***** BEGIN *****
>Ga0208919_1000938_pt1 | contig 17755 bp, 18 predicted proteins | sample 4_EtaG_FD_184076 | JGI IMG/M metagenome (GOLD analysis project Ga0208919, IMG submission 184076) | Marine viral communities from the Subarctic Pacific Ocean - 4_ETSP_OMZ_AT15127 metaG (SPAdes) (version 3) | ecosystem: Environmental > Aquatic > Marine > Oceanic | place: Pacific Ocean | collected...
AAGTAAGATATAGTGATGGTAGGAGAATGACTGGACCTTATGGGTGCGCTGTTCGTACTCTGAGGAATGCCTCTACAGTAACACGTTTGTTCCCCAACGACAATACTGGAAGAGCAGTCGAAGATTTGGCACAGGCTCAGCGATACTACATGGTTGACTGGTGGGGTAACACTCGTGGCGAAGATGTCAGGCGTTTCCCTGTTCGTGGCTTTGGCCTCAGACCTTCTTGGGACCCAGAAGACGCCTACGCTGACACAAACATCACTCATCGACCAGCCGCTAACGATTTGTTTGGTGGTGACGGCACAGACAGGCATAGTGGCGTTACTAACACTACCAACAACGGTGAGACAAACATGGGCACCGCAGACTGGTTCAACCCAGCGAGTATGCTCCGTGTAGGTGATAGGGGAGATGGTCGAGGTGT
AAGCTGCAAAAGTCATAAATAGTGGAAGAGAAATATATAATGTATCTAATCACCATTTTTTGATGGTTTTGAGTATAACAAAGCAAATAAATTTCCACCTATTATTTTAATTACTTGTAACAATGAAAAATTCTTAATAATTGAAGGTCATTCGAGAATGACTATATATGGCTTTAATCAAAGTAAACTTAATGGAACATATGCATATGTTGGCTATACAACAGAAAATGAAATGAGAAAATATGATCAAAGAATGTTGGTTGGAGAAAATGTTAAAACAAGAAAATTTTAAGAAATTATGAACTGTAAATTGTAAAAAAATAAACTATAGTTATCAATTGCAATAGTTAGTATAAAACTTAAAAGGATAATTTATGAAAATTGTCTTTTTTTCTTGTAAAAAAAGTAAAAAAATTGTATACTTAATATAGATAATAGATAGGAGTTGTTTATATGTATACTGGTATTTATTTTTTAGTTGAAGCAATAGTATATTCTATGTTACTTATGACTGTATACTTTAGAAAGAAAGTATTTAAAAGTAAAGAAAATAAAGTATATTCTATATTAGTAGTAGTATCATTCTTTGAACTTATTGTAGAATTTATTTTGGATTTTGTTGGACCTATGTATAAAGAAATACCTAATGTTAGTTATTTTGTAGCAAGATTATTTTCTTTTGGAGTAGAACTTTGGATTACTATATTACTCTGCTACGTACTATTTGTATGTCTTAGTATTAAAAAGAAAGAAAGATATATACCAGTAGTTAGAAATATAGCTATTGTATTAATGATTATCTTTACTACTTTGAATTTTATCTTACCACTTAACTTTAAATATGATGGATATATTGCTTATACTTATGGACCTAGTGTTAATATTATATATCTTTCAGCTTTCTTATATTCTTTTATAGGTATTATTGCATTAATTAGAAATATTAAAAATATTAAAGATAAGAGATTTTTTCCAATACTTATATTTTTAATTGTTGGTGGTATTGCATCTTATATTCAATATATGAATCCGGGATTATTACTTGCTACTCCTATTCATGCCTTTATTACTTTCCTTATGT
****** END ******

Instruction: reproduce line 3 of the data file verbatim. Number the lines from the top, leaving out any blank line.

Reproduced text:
AAGCTGCAAAAGTCATAAATAGTGGAAGAGAAATATATAATGTATCTAATCACCATTTTTTGATGGTTTTGAGTATAACAAAGCAAATAAATTTCCACCTATTATTTTAATTACTTGTAACAATGAAAAATTCTTAATAATTGAAGGTCATTCGAGAATGACTATATATGGCTTTAATCAAAGTAAACTTAATGGAACATATGCATATGTTGGCTATACAACAGAAAATGAAATGAGAAAATATGATCAAAGAATGTTGGTTGGAGAAAATGTTAAAACAAGAAAATTTTAAGAAATTATGAACTGTAAATTGTAAAAAAATAAACTATAGTTATCAATTGCAATAGTTAGTATAAAACTTAAAAGGATAATTTATGAAAATTGTCTTTTTTTCTTGTAAAAAAAGTAAAAAAATTGTATACTTAATATAGATAATAGATAGGAGTTGTTTATATGTATACTGGTATTTATTTTTTAGTTGAAGCAATAGTATATTCTATGTTACTTATGACTGTATACTTTAGAAAGAAAGTATTTAAAAGTAAAGAAAATAAAGTATATTCTATATTAGTAGTAGTATCATTCTTTGAACTTATTGTAGAATTTATTTTGGATTTTGTTGGACCTATGTATAAAGAAATACCTAATGTTAGTTATTTTGTAGCAAGATTATTTTCTTTTGGAGTAGAACTTTGGATTACTATATTACTCTGCTACGTACTATTTGTATGTCTTAGTATTAAAAAGAAAGAAAGATATATACCAGTAGTTAGAAATATAGCTATTGTATTAATGATTATCTTTACTACTTTGAATTTTATCTTACCACTTAACTTTAAATATGATGGATATATTGCTTATACTTATGGACCTAGTGTTAATATTATATATCTTTCAGCTTTCTTATATTCTTTTATAGGTATTATTGCATTAATTAGAAATATTAAAAATATTAAAGATAAGAGATTTTTTCCAATACTTATATTTTTAATTGTTGGTGGTATTGCATCTTATATTCAATATATGAATCCGGGATTATTACTTGCTACTCCTATTCATGCCTTTATTACTTTCCTTATGT